• Have you heart racing(tachycardia), so that when you start running your heart is able to meet the increased oxygen demand to the muscles
  • Stop your bowel and bladder movement (urinary retentions & decreased GI motility), because you definitely don’t want to go to bathroom right now!
  • Increase your metabolism and sweating for optimal temperature control so that you are not feeling cold when the lion bites you! (this is just an example to remember things)

Since you were met by a lion your response should be fright, fight or flight which is actually the sympathetic stuff. Everything opposite to this such as miosis, bradycardia, micturation & increased GI motility occur with parasympathetic stimulation.


Q16: Ejaculation is mediated by:

a) Sympathetic stimulation

b) Parasympathetic stimulation

c) Both a & b

d) Pudendal nerve

Correct answer: d


Innervation of the male sexual response is as followings:

  • Erection: Parasympathetic nervous system (through pelvic nerve)
  • Emission: Sympathetic nervous system (through hypogastric nerve)
  • Ejaculation: visceral & somatic nerves (though pudendal nerve)


Q17: Alpha-1 receptor stimulation causes:

a) Pupillary dilatation

b) Increased heart rate

c) Increased contractility

d) Increased gastric motility

Correct Answer: a


Apha-1 receptor causes

  • Increased smooth muscles contraction, such as in arterioles where it increases TPR & so BP
  • Increased pupillary muscle dilatation (mydriasis)

Increased heart rate (choice b) & increased contractility (choice c) of heart, although a function of sympathetic system, is not mediated by alpha-1 receptors rather it is mediated by Beta-1 receptor stimulation in heart.

Also increased gut motility (choice d) is purely a parasympathetic function.


Q18: Which muscle divides the Submandibular gland into deep & superficial parts?

a) Omohyoid

b) Sternothyroid

c) Mylohyoid

d) Anterior belly of diagastric

Correct Answer: c


Submandibular gland lies in the floor of the mouth. It has two parts, a deep part and a superficial part. The gland is hook shaped. It hooks around the origin of mylohyoid muscle from the mylohyoid line on the inner suface of body of mandible. As it hooks around this muscle, the gland is itself gets divided into a deep & superficial part. See diagram below for a conceptual view.

Mylohyoid Muscle & Submandibular gland

Mylohyoid Muscle & Submandibular gland


Q19: A female with primary amenorrhea, webbed neck and a height of 141 cm. What would her karyotype show?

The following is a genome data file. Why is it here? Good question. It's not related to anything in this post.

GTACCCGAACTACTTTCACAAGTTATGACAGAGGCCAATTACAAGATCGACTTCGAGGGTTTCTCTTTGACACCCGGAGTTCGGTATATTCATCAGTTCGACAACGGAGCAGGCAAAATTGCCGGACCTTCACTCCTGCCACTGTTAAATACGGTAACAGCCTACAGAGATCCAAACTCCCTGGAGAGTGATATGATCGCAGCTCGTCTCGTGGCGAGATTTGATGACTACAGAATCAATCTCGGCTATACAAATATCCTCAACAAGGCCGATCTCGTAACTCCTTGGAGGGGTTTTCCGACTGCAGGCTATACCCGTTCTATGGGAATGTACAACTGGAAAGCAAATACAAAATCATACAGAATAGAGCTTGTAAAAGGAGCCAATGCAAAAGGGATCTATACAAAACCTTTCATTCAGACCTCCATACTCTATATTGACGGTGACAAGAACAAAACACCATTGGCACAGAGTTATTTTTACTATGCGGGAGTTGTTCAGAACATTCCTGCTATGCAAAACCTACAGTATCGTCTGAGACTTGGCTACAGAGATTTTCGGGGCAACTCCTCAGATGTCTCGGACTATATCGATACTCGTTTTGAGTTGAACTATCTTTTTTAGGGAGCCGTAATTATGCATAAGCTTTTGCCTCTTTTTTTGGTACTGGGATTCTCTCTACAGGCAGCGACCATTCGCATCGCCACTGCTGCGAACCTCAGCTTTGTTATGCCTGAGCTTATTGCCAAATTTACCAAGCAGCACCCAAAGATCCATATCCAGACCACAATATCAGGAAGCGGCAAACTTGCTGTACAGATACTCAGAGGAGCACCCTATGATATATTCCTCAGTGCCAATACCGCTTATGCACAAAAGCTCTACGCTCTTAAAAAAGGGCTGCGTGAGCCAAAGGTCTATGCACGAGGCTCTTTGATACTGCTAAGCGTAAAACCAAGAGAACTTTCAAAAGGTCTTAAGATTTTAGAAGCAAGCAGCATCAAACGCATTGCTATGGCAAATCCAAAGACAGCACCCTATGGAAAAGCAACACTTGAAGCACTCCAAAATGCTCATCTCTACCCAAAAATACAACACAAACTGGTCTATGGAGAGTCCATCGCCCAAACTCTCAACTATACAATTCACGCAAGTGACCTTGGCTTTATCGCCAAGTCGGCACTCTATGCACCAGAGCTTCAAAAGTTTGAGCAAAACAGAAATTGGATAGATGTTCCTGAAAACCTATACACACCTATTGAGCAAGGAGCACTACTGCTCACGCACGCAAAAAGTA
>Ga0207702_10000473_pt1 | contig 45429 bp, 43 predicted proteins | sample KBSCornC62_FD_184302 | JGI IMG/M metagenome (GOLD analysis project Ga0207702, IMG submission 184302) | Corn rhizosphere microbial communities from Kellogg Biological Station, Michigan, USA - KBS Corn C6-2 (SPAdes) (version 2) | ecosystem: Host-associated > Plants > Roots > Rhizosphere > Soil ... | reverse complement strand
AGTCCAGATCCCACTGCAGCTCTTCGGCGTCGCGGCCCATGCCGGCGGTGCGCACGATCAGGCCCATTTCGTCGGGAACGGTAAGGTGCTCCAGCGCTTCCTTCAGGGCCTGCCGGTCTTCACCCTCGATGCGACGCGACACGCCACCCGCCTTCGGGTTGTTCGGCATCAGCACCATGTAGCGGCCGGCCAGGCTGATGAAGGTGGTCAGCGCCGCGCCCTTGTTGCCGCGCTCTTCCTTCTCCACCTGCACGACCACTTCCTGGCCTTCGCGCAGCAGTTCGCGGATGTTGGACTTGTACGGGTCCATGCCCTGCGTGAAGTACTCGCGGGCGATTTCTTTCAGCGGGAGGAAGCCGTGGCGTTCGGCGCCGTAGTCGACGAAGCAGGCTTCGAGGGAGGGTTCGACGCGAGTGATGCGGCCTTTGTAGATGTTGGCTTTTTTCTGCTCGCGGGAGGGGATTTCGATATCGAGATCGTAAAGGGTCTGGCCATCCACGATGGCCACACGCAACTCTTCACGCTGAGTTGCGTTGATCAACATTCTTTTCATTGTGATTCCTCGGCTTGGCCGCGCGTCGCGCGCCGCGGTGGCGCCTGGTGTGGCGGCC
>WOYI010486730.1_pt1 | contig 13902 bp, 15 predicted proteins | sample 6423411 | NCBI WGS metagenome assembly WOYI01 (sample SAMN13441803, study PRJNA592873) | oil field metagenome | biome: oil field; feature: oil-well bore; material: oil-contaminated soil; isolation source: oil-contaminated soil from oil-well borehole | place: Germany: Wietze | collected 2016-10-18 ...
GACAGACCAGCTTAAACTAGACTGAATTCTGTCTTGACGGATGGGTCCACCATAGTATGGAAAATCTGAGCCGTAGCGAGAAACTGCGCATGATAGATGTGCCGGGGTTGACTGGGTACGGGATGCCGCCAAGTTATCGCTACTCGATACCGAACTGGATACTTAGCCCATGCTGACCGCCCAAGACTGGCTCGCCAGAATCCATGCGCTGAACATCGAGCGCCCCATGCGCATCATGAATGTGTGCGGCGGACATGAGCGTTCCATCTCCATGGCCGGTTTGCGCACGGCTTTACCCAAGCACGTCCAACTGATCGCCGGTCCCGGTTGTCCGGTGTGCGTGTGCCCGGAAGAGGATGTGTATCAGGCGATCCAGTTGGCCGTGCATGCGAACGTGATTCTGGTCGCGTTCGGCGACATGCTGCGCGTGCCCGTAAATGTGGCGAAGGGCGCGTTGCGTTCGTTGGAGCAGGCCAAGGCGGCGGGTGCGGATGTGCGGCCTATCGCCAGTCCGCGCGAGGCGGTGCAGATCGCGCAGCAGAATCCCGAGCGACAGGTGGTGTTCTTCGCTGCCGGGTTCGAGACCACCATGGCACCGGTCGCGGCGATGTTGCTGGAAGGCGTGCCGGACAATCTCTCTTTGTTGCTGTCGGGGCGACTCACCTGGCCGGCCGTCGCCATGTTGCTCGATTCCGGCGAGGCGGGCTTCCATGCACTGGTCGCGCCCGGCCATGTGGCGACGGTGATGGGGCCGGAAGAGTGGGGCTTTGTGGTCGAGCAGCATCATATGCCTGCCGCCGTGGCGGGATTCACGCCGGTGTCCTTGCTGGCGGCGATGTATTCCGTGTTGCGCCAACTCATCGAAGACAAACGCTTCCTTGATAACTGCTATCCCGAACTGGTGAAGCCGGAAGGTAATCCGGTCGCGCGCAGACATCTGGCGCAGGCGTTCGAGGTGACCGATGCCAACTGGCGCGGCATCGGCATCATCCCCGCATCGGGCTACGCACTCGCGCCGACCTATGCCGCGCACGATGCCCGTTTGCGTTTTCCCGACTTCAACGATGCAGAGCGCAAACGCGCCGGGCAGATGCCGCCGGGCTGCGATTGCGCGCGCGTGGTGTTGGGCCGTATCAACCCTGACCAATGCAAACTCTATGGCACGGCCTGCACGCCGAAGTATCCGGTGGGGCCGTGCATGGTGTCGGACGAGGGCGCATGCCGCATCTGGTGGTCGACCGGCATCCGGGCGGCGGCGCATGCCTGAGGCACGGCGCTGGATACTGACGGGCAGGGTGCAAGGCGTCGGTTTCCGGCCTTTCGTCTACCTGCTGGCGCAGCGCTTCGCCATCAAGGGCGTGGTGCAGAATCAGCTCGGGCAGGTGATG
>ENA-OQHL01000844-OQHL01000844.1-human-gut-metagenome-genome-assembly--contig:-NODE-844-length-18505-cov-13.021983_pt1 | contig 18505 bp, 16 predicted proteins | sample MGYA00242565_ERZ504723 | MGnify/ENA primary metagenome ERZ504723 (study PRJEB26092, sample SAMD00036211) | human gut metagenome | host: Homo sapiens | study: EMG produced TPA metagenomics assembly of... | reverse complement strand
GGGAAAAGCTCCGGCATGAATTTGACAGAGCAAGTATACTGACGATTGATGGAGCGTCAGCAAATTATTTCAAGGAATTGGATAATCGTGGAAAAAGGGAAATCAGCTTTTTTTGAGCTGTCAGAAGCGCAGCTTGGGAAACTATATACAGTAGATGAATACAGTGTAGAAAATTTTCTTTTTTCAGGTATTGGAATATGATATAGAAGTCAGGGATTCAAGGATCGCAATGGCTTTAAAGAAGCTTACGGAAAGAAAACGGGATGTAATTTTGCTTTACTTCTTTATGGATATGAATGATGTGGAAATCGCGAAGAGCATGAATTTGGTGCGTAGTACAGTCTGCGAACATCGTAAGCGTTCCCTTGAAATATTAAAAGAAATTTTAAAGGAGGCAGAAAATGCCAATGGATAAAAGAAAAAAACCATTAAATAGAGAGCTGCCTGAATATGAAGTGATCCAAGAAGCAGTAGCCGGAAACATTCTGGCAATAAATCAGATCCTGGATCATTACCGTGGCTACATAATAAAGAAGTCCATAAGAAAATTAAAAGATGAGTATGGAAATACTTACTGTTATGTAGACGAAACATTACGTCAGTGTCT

a) 45 XO

b) 45 XX

c) 46 XXY

d) 47 XYY

Correct Answer: a


Primary amenorrhea with a webbed neck and short stature( 141cm = 4’7”)is a classical presentation of Turner’s syndrome. The karyotype of Turner’s syndrome is 45 XO that is, one X chromosome is absent. Other features of Turner’s yndrome include streak ovaries (ovarian dysgenesis) and preductal coarctation of aorta. The patient is a female and has decreased estrogen and elevated FSH & LH levels.

It is the most common cause of primary amenorrhea.

Also in such patients there is no barr body. Since barr body is actually an inactivated X chromosome, and one X chromosome is only inactivated if one has two X chromosome. If there is already a single X chromosome, then it is not inactivated to form barr body. For this reason in Turner’s syndrome since there is only one X therefore there is no barr body.


Q20: A patient has difficulty closing his right eye and also has distorted facial appearance. He has damage to:

a) Right facial nerve

b) Right trigeminal nerve

c) Left facial nerve

d) Left trigeminal nerve

Correct Answer: a


UMN Lesion:

Upper face receives bilateral Upper motor neuron (UMN) innervation while lower face receives only contra lateral UMN innervation, so that if there is an UMN lesion ther e is contralateral paralysis of lower face only.

LMN Lesion of Facial Nerve:

In LMN lesion of facial nerve, whole (upper plus lower) face on the ipsilateral side is affected. So if the patient is unable to close right eye (upper face part) this definitely means that there is a LMN lesion or in other words the facial nerve on the affected side is lesioned.


Q21: Dose of Gentamicin is reduced in the elderly due to:

a) Liver failure

b) Reduced renal function

c) Decreased GI absorption

d) Decreased metabolism

Correct Answer: b


Gentamicin is one of the Aminoglycosides. In elderly like all other body functions renal function is also slightly reduced. For Aminoglycosides such as Gentamicin, remember the following three important side effects:

  • Ototoxicity
  • Nephrotoxicity
  • Neurmuscular dysfunction
  • Teratogenic

Aminoglycosides are used for severe gram negative rod infections. Since they require oxygen for their uptake, they are therefore ineffective against anaerobes.